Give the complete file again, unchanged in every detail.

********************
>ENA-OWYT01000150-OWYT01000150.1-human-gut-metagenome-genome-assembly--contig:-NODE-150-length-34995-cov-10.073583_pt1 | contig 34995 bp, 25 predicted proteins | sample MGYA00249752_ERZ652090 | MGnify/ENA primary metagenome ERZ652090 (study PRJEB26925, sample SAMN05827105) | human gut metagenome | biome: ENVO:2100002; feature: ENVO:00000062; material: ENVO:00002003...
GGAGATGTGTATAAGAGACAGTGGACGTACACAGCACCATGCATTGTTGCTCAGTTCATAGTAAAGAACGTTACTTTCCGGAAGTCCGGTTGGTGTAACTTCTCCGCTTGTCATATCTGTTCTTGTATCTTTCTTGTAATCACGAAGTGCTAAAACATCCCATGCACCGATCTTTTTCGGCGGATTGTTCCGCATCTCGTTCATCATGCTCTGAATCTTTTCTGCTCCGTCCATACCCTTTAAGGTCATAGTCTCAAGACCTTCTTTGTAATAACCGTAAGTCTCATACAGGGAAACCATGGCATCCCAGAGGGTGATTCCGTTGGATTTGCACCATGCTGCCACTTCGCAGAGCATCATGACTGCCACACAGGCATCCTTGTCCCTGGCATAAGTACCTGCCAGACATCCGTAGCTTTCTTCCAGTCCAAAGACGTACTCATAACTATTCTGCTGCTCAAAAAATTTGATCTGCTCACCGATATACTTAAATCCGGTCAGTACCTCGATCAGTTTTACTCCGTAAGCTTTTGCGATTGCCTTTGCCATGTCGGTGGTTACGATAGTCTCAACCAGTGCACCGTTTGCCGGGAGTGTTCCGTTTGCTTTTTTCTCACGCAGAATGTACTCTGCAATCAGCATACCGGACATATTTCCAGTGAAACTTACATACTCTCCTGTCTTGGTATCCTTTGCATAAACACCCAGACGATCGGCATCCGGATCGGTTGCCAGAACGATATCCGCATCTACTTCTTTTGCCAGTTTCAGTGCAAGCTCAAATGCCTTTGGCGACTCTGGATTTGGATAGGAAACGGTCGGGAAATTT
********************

>ENA-OWYT01000150-OWYT01000150.1-human-gut-metagenome-genome-assembly--contig:-NODE-150-length-34995-cov-10.073583_pt1 | contig 34995 bp, 25 predicted proteins | sample MGYA00249752_ERZ652090 | MGnify/ENA primary metagenome ERZ652090 (study PRJEB26925, sample SAMN05827105) | human gut metagenome | biome: ENVO:2100002; feature: ENVO:00000062; material: ENVO:00002003...
GGAGATGTGTATAAGAGACAGTGGACGTACACAGCACCATGCATTGTTGCTCAGTTCATAGTAAAGAACGTTACTTTCCGGAAGTCCGGTTGGTGTAACTTCTCCGCTTGTCATATCTGTTCTTGTATCTTTCTTGTAATCACGAAGTGCTAAAACATCCCATGCACCGATCTTTTTCGGCGGATTGTTCCGCATCTCGTTCATCATGCTCTGAATCTTTTCTGCTCCGTCCATACCCTTTAAGGTCATAGTCTCAAGACCTTCTTTGTAATAACCGTAAGTCTCATACAGGGAAACCATGGCATCCCAGAGGGTGATTCCGTTGGATTTGCACCATGCTGCCACTTCGCAGAGCATCATGACTGCCACACAGGCATCCTTGTCCCTGGCATAAGTACCTGCCAGACATCCGTAGCTTTCTTCCAGTCCAAAGACGTACTCATAACTATTCTGCTGCTCAAAAAATTTGATCTGCTCACCGATATACTTAAATCCGGTCAGTACCTCGATCAGTTTTACTCCGTAAGCTTTTGCGATTGCCTTTGCCATGTCGGTGGTTACGATAGTCTCAACCAGTGCACCGTTTGCCGGGAGTGTTCCGTTTGCTTTTTTCTCACGCAGAATGTACTCTGCAATCAGCATACCGGACATATTTCCAGTGAAACTTACATACTCTCCTGTCTTGGTATCCTTTGCATAAACACCCAGACGATCGGCATCCGGATCGGTTGCCAGAACGATATCCGCATCTACTTCTTTTGCCAGTTTCAGTGCAAGCTCAAATGCCTTTGGCGACTCTGGATTTGGATAGGAAACGGTCGGGAAATTT